The party’s shadow transport secretary Jim McMahon has raised concerns over the European Geostationary Navigation Overlay Service (EGNOS) – the system that helps ensure safe air navigation.
Writing to UK transport secretary Grant Shapps, Mr McMahon explained the Highlands and Islands Airports Limited (HIAL) had already warned they would be “severely impacted” by losing the service.
Pointing to 11 regional airports in Scotland, including Barra, Campbeltown, Tiree and Islay, Mr McMahon warned they relied heavily on the aviation GPS style programme for search and rescue and medical transfers.
He explained: “Removal of the Localiser Performance with Vertical Guidance (LPV) line of minima will reduce access to HIAL’s aerodromes, which will have a significant adverse impact on service reliability, regularity and ultimately safety.
“All HIAL airports provide the vital lifeline and essential services the islands and remote communities depend upon.
“Their airports facilitate the transportation of critically ill patients; vital for Covid-19 patients during the current pandemic, as well as medical supplies, passengers for crucial medical appointments, and search and rescue operations.
“This is over and above essential cargo, mail and general provisions, all vital services for Scotland’s remote communities.
“The loss of access to EGNOS is deeply concerning as it could result in service cancellations and HIAL being unable to provide these crucial services.”
The Scotsman understands the UK Government negotiated to stay in the system, only to deem it too expensive.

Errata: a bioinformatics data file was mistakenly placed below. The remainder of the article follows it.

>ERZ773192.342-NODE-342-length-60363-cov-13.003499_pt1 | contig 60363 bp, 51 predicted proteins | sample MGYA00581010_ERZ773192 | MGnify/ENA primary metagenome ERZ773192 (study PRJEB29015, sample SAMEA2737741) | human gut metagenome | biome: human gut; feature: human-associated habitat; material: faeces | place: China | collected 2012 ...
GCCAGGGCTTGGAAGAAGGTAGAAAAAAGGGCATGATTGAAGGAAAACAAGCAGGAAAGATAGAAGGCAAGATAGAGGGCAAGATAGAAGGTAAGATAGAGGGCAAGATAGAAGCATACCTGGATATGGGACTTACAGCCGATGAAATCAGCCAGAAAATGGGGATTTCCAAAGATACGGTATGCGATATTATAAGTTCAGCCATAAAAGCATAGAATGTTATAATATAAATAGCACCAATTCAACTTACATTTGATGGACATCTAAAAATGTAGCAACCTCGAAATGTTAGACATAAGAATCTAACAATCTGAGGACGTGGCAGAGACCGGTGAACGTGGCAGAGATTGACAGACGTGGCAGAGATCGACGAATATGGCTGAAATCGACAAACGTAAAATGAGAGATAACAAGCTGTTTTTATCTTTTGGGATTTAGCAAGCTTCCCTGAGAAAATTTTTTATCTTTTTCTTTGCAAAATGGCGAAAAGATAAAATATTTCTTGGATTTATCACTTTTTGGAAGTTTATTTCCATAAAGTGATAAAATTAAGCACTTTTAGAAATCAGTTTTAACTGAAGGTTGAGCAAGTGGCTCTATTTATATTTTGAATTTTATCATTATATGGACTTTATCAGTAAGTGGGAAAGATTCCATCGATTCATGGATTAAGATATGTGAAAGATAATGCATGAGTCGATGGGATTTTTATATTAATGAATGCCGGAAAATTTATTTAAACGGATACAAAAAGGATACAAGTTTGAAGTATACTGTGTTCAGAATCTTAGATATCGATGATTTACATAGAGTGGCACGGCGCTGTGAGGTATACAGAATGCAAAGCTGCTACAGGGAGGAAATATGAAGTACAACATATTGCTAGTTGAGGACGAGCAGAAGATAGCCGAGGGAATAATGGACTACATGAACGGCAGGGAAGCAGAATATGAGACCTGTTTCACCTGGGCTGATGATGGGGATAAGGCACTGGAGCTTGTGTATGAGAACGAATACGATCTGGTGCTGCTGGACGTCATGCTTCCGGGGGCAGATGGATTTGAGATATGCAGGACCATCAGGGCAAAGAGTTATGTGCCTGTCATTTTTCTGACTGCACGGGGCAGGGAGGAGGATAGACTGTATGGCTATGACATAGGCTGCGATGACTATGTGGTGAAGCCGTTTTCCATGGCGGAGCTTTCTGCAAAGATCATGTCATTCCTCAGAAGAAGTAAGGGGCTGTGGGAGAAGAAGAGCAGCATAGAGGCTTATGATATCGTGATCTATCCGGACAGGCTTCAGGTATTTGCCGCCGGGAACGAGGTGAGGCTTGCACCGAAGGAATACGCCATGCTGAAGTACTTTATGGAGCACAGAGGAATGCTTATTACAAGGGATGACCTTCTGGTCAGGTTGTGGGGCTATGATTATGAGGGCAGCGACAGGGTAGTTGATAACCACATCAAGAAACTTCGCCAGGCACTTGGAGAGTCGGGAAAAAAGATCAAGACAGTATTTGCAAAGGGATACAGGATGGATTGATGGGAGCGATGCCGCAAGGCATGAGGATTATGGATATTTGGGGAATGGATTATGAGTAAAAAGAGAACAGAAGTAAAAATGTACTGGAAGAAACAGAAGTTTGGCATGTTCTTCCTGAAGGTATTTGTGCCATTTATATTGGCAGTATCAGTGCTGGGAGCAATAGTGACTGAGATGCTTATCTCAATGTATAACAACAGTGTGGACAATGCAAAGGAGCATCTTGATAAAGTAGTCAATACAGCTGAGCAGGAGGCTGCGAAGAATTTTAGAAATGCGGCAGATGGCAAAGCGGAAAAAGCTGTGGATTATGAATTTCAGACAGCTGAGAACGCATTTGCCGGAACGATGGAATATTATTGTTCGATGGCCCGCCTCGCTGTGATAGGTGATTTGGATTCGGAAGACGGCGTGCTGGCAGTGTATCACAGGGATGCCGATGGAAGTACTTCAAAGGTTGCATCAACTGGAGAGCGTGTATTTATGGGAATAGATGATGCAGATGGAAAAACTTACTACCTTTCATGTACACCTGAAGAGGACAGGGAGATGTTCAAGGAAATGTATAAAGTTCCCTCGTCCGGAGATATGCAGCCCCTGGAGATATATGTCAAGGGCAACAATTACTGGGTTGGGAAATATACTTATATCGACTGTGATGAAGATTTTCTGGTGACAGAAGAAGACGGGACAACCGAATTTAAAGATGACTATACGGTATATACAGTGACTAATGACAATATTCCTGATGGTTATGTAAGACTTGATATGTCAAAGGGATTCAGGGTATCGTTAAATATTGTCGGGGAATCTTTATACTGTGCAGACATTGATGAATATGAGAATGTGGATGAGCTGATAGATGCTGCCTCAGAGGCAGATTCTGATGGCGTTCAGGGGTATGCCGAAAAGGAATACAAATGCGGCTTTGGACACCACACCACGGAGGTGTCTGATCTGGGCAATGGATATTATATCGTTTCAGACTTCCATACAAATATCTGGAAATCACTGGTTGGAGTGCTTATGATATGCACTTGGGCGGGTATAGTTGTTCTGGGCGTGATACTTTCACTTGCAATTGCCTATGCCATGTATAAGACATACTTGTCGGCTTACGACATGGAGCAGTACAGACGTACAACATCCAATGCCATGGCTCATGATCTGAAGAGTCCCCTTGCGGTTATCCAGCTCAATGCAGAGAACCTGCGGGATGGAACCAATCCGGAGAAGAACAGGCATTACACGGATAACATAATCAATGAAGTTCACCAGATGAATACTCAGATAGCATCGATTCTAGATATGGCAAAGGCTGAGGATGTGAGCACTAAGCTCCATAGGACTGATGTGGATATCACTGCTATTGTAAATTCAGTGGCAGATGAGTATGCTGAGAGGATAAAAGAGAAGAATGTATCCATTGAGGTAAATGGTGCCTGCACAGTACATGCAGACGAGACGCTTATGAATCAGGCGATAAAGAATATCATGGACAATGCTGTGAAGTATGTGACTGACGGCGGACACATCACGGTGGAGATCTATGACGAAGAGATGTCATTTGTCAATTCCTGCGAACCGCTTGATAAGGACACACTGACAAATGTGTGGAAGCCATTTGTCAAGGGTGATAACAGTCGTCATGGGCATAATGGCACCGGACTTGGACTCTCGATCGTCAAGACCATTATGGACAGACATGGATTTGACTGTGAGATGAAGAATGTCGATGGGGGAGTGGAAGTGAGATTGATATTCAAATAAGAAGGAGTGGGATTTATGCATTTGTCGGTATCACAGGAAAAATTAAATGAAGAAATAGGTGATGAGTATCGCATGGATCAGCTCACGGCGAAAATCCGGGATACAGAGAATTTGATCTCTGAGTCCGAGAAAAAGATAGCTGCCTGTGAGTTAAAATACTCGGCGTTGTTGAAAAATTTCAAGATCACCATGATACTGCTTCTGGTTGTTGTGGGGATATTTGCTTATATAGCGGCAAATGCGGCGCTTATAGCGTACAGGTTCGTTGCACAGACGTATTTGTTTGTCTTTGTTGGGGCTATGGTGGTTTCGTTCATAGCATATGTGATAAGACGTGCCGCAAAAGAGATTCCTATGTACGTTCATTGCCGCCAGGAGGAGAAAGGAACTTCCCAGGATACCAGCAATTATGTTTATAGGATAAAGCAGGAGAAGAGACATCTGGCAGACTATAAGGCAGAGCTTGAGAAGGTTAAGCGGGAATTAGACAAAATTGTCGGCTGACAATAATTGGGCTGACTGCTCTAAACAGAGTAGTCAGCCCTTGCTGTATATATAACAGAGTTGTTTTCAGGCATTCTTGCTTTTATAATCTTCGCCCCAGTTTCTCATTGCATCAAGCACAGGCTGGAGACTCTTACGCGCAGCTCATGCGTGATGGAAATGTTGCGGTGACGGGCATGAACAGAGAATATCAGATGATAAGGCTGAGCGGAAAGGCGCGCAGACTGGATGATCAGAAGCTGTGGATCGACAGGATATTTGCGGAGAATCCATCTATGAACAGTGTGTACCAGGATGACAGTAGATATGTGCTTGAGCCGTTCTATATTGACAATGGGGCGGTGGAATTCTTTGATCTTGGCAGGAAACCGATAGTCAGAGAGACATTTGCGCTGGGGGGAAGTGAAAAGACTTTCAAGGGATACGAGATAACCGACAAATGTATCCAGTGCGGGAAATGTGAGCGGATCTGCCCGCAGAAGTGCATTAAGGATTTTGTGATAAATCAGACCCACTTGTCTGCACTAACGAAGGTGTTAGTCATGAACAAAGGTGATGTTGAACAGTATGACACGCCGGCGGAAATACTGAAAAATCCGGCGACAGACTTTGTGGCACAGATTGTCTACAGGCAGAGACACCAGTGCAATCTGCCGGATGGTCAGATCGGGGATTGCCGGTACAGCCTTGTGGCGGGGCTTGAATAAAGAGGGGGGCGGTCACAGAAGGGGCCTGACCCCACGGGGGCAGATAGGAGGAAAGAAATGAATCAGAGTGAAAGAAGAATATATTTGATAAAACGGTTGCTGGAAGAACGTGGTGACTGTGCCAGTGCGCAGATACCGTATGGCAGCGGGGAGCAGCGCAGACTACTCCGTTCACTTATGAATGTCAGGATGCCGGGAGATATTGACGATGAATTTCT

The Oldham West & Royton MP added: "This is yet another example of the government’s approach to Brexit holding the UK back, with reams of new red tape and bureaucracy making things difficult in countless industries.
“The government must take swift action to ensure the communities that rely on these airports aren’t left without vital services and that safety is not compromised.”
EGNOS is the first pan-European satellite navigation system, and augments the US GPS satellite navigation system, making it suitable for safety critical applications such as flying aircraft or navigating ships through narrow channels.
It allows users in Europe and beyond to determine their position to within 1.5 metres.
In a letter responding to the Labour MP, UK aviation, maritime and security minister Robert Courts claimed the move did not "pose an immediate safety issue".
He said: “The UK Government did seek to retain the use of EGNOS, and throughout the negotiation period we continued to discuss the matter with our European counterparts.
“Ideally, the UK would have liked to continue to be able to use the existing EGNOS working agreements (EWAs), but the European Commission sought the UK’s full participation in the EGNOS programme at a cost which was not considered to offer good value for the taxpayer.
“Unfortunately, it was accepted that for the immediate future at least, there is little prospect of renewing negotiations with the European Commission on the matter.”
Mr Courts explained the UK Government was now exploring “alternative options”, but admitted it would not be an immediate fix.
He said: “Any new service would potentially be able to offer improved services to UK transport modes, but it is, unfortunately, going to take some time and considerable investment to implement.”